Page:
“What?” Neville said distractedly, clearly still distraught over losing Trevor.
“Have you ever seen a ghost?” Seamus repeated.
“Oh…uhh yeah…loads of times,” Neville murmured, but he wasn’t looking at them. Instead, he was looking under his seat to see if Trevor could have magically appeared there without him noticing.
Seamus and Dean waited for him to explain further, but Neville was preoccupied with scanning the compartment in search of Trevor. After a few moments with no response from Neville, Seamus and Dean looked at each other and Seamus suggested, “Maybe you should go out and look for him?”
Neville nodded. “Yeah, that’s a good idea. He tends to like hiding in dark, cold places so maybe he’ll be somewhere in the lavatories or under a seat in another compartment or just out in the corridor somewhere. I’m bound to find him eventually,” he assured himself.
Neville rushed out the door to start looking and Dean yelled out, “Good luck!”
Neville started toward the boys’ lavatories because toads preferred wet environments, but an exasperated Ravenclaw prefect, who was standing guard outside the door, stopped him. Apparently all the boys’ toilets had overflowed simultaneously and one of the toilet seats was missing. Neville reckoned the twins might have had something to do with it. He had no idea where to look next, but he wasn’t too keen on asking any students so he started with the corridor. But being a corridor it yielded very few hiding places, even for an animal as small as a toad. After hurriedly walking up and down the corridors twice and searching under every radiator and in every corner, he resigned himself to the fact that he would have to start asking some of the other students in the compartments.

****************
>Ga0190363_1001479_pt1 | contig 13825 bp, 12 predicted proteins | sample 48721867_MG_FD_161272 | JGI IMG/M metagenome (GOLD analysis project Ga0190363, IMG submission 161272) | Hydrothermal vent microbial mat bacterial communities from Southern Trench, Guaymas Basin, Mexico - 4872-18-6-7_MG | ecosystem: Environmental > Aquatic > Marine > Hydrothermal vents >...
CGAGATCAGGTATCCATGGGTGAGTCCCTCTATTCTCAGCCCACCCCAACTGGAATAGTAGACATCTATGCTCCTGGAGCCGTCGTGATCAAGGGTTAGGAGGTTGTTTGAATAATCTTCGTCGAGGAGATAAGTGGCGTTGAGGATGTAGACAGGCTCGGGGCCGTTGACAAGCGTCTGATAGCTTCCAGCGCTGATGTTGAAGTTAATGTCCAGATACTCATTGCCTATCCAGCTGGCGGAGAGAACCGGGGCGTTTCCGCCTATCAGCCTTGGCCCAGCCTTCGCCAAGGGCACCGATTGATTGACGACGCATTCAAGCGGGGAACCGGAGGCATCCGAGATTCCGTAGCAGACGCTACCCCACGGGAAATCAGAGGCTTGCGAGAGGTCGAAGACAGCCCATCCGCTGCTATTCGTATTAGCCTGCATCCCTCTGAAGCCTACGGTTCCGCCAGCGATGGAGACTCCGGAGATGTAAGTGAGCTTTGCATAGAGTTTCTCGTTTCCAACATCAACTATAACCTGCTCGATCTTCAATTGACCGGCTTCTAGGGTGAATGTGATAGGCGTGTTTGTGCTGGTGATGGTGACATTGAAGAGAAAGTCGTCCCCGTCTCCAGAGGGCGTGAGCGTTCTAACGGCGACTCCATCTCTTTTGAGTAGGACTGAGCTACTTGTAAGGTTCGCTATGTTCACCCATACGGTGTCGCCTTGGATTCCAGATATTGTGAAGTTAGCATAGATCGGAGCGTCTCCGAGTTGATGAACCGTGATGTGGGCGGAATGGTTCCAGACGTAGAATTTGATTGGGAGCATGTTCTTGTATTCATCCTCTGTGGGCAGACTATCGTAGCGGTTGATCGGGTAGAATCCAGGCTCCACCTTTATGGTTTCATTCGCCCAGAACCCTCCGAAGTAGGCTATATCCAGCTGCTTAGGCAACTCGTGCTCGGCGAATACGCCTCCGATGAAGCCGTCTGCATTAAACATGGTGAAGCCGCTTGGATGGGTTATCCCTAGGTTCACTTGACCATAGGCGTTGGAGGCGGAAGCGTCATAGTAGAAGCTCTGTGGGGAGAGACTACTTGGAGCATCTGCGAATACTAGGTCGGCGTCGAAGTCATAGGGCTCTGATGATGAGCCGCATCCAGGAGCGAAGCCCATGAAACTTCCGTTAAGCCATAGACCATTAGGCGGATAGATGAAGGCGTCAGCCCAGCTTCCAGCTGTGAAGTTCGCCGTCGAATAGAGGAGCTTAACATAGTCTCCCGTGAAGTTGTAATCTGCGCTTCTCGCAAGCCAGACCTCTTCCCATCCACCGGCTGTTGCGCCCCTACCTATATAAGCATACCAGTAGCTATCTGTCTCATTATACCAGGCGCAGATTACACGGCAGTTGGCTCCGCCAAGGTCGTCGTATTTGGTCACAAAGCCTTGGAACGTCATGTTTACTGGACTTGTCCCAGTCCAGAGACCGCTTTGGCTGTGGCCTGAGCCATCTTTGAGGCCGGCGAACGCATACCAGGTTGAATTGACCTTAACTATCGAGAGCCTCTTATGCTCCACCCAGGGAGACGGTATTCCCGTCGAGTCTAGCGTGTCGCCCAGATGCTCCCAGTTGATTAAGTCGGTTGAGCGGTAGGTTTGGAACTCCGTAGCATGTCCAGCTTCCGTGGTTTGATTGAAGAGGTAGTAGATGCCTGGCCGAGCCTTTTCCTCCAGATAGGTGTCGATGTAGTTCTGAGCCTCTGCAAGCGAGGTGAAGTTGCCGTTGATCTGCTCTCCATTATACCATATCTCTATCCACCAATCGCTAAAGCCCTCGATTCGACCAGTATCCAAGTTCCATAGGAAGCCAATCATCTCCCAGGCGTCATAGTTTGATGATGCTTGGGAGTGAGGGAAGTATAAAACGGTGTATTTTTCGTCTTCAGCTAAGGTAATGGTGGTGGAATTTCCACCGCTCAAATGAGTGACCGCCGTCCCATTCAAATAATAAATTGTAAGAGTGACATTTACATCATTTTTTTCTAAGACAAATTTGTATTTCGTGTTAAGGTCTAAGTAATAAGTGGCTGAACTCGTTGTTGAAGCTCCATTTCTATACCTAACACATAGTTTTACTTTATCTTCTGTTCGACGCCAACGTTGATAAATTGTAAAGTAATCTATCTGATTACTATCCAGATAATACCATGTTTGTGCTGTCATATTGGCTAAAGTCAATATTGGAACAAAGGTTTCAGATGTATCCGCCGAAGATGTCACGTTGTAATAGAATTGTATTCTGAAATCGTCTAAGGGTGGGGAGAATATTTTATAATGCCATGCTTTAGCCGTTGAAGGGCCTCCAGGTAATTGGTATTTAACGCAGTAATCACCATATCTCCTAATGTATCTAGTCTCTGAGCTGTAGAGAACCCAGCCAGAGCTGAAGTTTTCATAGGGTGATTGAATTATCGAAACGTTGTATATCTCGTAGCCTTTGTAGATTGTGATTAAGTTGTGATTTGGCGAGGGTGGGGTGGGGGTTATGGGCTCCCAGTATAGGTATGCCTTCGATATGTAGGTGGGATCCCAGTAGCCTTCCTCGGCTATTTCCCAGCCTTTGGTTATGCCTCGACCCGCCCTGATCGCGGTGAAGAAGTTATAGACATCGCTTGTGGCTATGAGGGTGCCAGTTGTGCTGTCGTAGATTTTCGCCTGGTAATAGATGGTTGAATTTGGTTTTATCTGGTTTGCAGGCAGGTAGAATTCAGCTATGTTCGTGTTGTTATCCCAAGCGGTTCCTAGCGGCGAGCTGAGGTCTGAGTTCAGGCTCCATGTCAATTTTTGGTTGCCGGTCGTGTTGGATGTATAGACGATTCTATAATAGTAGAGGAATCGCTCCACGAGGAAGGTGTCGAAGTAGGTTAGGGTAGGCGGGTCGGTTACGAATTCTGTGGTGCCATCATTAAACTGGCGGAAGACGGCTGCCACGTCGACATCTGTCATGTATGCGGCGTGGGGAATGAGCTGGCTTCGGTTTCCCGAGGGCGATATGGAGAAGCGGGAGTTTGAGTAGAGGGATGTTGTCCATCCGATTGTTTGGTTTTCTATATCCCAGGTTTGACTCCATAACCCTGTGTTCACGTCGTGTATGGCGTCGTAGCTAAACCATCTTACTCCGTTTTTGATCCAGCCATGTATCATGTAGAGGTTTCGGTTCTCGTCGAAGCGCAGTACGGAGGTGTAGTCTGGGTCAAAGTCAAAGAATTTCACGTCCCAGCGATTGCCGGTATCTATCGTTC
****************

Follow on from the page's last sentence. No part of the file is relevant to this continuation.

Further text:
After entering nearly a dozen compartments with no results, Neville was really starting to worry. “What if I don’t find him at all? I have no idea what I’d do without Trevor. And what would Uncle Algie say if he knew I’d lost his present? And then there’s Gran. I’m sure she’ll be disappointed when she finds out I couldn’t even take care of one toad,” Neville thought anxiously, as he prepared himself to knock on yet another compartment door.
The compartment door opened to two boys around the same age as Neville. One had bright red hair and lots of freckles while the other had unruly dark hair and glasses. He asked them if they had seen a toad anywhere, but they shook their heads no. Another dead end. It was at this point that Neville essentially lost it.